Since Jews worldwide are beginning a new cycle of Daf Yomi (one page per day Talmud study), BJPA will be dedicating our August Reader's Guide to the topic of Jewish Text. (Watch your email for our newsletter later in the month.) Meanwhile, as a preview, this installment of the J-Vault features an explanation of a major achievement in American Jewish text: the 1917 JPS Bible.

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From the J-Vault: The New English Translation of the Bible (1918)

This article in the 1918 American Jewish Year Book, based on the preface to the JPS Bible released the previous year, explains the project's origins, process and results--all in quite a bit of detail. Excerpts:

With the Jews the need of a new translation is twofold. We, too, are naturally eager to have a translation based upon the most recent results of scientific research. At the same time it is our ardent desire that our translation should be prepared by representative scholars of the Jewish faith. All the various Christian denominations, Catholics, Protestants, and so forth, have issued translations of their own, and the Jewish people that produced the prophets, psalmists, and historical writers is certainly entitled to lay before the world its interpretation of the Sacred Book. It is unreasonable to expect that the Jew should allow other denominations to prepare for him the book for his religious needs. Moreover, there are technical difficulties which make it inconvenient for a Jew to use the English versions in his synagogue. The order of the biblical books according to Jewish tradition differs greatly from that adopted by the Church...

JPS

The Jewish Publication Society of America almost at the very outset of its career conceived the plan of the new English translation of the Bible. At its second biennial convention, held on June 5, 1892, the following statement was made: "We look forward to the time when the Society shall furnish a new and popular English rendition of the book which the Jews have given to the world, the Bible, that shall be the work of American Jewish scholars."...

Professor [Max L.] Margolis devoted himself entirely to the work, and prepared a manuscript draft of the new translation, taking into account the existing English versions, the standard commentaries, ancient and modern, the translations already made for the Jewish Publication Society of America, the divergent renderings from the Revised Version prepared for the Jews of England, the marginal notes of the Revised Version, and the changes of the American Revisers. Due weight was given to the ancient versions as establishing a tradition of interpretation, notably the Septuagint and the versions of Aquila, Symmachus, and Theodotion, the Targums, the Peshitta, the Vulgate, and the Arabic version of Saadya. Talmudic and midrashic allusions and all available Jewish commentators, both the great mediaeval authorities, like Rashi, Kimhi, and Ibn Ezra, and the moderns, S. D. Luzzatto, Malbim, and Ehrlich, as well as all the important non-Jewish commentators, were consulted. A copy of the manuscript was sent in advance to the members of the Board of Editors in order to give them ample time to consider the merits of every improvement proposed by the Editor-in-Chief and to enable them to make new suggestions not included in the draft. Sixteen meetings, each lasting ten days or more, covering a period of seven years (1908-1915), were held, at which the proposals in this manuscript and many additional suggestions by the members of the Board were considered. Each point was thoroughly discussed, and the view of the majority was incorporated into the manuscript. When the Board was evenly divided, the Chairman cast the deciding vote...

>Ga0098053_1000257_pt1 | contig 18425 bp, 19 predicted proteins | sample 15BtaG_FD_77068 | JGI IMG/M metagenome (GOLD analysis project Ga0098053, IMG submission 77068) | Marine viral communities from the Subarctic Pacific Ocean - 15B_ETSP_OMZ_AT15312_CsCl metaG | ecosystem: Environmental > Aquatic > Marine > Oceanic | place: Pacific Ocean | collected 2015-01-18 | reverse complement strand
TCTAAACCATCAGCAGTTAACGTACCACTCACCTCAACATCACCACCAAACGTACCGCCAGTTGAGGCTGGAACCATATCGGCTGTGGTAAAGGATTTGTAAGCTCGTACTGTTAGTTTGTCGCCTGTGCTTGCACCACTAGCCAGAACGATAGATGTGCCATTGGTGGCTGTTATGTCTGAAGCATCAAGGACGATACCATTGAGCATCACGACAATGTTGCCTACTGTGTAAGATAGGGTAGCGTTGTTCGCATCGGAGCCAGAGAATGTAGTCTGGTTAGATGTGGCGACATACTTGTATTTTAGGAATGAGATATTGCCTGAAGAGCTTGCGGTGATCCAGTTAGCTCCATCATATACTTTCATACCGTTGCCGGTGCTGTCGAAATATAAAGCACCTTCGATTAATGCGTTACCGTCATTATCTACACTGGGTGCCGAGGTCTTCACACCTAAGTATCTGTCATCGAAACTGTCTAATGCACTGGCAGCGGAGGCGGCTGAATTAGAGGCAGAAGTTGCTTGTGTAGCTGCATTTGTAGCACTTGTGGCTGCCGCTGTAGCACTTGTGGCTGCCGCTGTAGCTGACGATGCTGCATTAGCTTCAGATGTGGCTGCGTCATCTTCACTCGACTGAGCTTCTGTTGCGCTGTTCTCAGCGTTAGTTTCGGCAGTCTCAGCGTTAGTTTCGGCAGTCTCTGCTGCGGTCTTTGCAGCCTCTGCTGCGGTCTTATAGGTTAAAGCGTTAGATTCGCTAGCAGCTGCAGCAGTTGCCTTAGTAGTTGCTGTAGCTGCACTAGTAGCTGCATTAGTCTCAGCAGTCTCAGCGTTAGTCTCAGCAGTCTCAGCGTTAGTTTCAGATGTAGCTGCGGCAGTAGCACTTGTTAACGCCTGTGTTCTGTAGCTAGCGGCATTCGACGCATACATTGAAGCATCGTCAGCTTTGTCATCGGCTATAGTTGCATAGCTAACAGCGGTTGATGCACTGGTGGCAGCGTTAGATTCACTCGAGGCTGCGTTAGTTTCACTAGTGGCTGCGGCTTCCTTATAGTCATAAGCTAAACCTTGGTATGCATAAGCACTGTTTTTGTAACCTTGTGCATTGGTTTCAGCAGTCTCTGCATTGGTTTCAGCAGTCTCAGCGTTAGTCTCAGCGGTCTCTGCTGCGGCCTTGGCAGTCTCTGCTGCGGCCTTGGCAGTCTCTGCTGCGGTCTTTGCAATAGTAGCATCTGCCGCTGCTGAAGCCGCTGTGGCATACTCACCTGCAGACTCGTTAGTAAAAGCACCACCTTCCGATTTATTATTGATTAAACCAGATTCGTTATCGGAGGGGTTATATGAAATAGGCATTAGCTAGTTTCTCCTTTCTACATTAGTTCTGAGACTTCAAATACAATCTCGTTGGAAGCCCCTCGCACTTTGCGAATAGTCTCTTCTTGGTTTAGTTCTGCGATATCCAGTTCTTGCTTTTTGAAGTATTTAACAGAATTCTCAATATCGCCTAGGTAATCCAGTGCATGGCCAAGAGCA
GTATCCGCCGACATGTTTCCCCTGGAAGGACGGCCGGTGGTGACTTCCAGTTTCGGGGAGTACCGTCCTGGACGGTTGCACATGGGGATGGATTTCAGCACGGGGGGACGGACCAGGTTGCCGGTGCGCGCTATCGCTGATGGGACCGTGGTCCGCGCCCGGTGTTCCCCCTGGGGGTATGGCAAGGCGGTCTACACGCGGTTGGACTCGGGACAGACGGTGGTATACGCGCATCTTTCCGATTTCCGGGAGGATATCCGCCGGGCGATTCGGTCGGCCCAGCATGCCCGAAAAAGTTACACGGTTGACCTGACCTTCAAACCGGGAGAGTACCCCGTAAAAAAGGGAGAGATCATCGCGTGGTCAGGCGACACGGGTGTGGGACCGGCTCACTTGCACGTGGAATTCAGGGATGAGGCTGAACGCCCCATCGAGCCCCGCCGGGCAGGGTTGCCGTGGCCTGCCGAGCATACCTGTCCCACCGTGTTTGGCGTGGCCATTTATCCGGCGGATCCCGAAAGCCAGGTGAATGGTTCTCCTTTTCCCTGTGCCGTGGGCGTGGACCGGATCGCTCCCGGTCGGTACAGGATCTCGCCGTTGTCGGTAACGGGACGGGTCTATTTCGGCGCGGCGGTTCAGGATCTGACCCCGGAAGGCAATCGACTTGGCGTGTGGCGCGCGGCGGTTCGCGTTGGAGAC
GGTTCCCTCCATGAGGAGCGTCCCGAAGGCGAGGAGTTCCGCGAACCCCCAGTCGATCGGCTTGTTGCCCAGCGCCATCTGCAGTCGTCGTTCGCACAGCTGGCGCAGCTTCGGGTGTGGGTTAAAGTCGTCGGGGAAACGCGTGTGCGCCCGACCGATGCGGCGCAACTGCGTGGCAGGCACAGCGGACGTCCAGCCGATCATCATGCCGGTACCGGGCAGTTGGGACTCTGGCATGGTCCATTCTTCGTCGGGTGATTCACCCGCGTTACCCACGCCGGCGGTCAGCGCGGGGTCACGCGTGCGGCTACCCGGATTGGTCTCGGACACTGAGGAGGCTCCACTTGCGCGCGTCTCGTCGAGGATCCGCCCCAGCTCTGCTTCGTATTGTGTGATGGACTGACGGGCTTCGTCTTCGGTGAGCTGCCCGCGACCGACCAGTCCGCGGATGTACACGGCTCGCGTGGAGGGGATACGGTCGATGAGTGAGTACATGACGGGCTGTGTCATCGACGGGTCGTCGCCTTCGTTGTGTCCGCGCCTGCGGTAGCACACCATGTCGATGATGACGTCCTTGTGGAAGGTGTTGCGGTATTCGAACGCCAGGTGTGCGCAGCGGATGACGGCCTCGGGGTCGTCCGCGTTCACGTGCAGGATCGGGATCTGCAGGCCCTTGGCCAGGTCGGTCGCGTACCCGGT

Before being sent to the printer the manuscript was once more examined in order to harmonize, as far as possible, the various suggestions made in the course of seven years. The first proof of the entire work was sent to each member of the Board for revision. The various corrections and suggestions made by the Editors were tabulated, and those which were supported by a majority or by a general rule of the Board were immediately inserted in the proof. There remained about three hundred cases for which the Editor-in-Chief and Chairman did not think it advisable to assume responsibility, and these were referred to the Board for discussion at the final meeting, the seventeenth, which took place in the autumn of 1915...

The new translation is the first for which a group of men representative of Jewish learning among English-speaking Jews assume joint responsibility, all previous efforts in the English language having been the work of individual translators. It has a character of its own. It aims to combine the spirit of Jewish tradition with the results of biblical scholarship, ancient, mediaeval, and modern. It gives to the Jewish world a translation of the Scriptures done by men imbued with the Jewish consciousness, while the non-Jewish world, it is hoped, will welcome a translation that presents many passages from the Jewish traditional point of view...

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